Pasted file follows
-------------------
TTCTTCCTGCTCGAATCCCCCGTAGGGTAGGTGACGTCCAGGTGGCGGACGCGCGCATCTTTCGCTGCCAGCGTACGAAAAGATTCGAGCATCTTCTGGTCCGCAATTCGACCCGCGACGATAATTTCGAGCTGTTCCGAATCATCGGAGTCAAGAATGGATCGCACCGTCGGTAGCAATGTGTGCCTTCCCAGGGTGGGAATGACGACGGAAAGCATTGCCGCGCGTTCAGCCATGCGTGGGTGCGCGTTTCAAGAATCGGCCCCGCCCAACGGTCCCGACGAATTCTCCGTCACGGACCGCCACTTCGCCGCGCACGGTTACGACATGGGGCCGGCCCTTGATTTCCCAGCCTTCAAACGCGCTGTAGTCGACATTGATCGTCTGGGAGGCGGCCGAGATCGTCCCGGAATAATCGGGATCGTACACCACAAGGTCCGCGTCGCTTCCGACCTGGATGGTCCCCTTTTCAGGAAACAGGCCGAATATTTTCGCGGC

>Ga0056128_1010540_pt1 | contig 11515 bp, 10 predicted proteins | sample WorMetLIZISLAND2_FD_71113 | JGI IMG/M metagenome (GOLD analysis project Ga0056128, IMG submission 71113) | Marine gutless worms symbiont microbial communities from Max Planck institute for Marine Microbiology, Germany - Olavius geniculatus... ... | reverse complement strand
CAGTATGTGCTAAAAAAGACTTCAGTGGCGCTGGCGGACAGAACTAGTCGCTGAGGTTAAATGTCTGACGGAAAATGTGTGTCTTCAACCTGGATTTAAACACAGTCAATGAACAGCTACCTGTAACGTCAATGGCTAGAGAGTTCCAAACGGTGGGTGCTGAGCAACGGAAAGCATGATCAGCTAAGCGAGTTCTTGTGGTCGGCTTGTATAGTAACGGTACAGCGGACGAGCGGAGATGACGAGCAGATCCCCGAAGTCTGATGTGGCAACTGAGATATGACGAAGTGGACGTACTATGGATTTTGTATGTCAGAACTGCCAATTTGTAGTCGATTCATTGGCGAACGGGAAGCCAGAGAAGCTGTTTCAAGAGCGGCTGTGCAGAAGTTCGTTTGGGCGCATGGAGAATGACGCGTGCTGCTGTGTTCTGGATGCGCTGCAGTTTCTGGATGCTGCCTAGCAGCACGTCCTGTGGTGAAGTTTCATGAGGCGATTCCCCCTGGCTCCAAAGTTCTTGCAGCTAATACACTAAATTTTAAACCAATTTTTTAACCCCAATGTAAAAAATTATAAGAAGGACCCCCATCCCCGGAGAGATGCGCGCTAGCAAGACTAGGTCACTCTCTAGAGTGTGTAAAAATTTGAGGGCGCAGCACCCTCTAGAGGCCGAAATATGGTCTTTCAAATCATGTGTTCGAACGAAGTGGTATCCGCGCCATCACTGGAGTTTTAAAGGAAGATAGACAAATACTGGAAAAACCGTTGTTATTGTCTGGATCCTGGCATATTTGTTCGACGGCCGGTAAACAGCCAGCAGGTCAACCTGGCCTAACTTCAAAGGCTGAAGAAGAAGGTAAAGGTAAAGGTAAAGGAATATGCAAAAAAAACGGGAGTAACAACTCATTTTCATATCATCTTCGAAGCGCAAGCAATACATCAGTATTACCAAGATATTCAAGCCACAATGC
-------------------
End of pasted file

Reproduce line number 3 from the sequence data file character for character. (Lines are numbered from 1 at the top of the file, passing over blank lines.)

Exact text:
CAGTATGTGCTAAAAAAGACTTCAGTGGCGCTGGCGGACAGAACTAGTCGCTGAGGTTAAATGTCTGACGGAAAATGTGTGTCTTCAACCTGGATTTAAACACAGTCAATGAACAGCTACCTGTAACGTCAATGGCTAGAGAGTTCCAAACGGTGGGTGCTGAGCAACGGAAAGCATGATCAGCTAAGCGAGTTCTTGTGGTCGGCTTGTATAGTAACGGTACAGCGGACGAGCGGAGATGACGAGCAGATCCCCGAAGTCTGATGTGGCAACTGAGATATGACGAAGTGGACGTACTATGGATTTTGTATGTCAGAACTGCCAATTTGTAGTCGATTCATTGGCGAACGGGAAGCCAGAGAAGCTGTTTCAAGAGCGGCTGTGCAGAAGTTCGTTTGGGCGCATGGAGAATGACGCGTGCTGCTGTGTTCTGGATGCGCTGCAGTTTCTGGATGCTGCCTAGCAGCACGTCCTGTGGTGAAGTTTCATGAGGCGATTCCCCCTGGCTCCAAAGTTCTTGCAGCTAATACACTAAATTTTAAACCAATTTTTTAACCCCAATGTAAAAAATTATAAGAAGGACCCCCATCCCCGGAGAGATGCGCGCTAGCAAGACTAGGTCACTCTCTAGAGTGTGTAAAAATTTGAGGGCGCAGCACCCTCTAGAGGCCGAAATATGGTCTTTCAAATCATGTGTTCGAACGAAGTGGTATCCGCGCCATCACTGGAGTTTTAAAGGAAGATAGACAAATACTGGAAAAACCGTTGTTATTGTCTGGATCCTGGCATATTTGTTCGACGGCCGGTAAACAGCCAGCAGGTCAACCTGGCCTAACTTCAAAGGCTGAAGAAGAAGGTAAAGGTAAAGGTAAAGGAATATGCAAAAAAAACGGGAGTAACAACTCATTTTCATATCATCTTCGAAGCGCAAGCAATACATCAGTATTACCAAGATATTCAAGCCACAATGC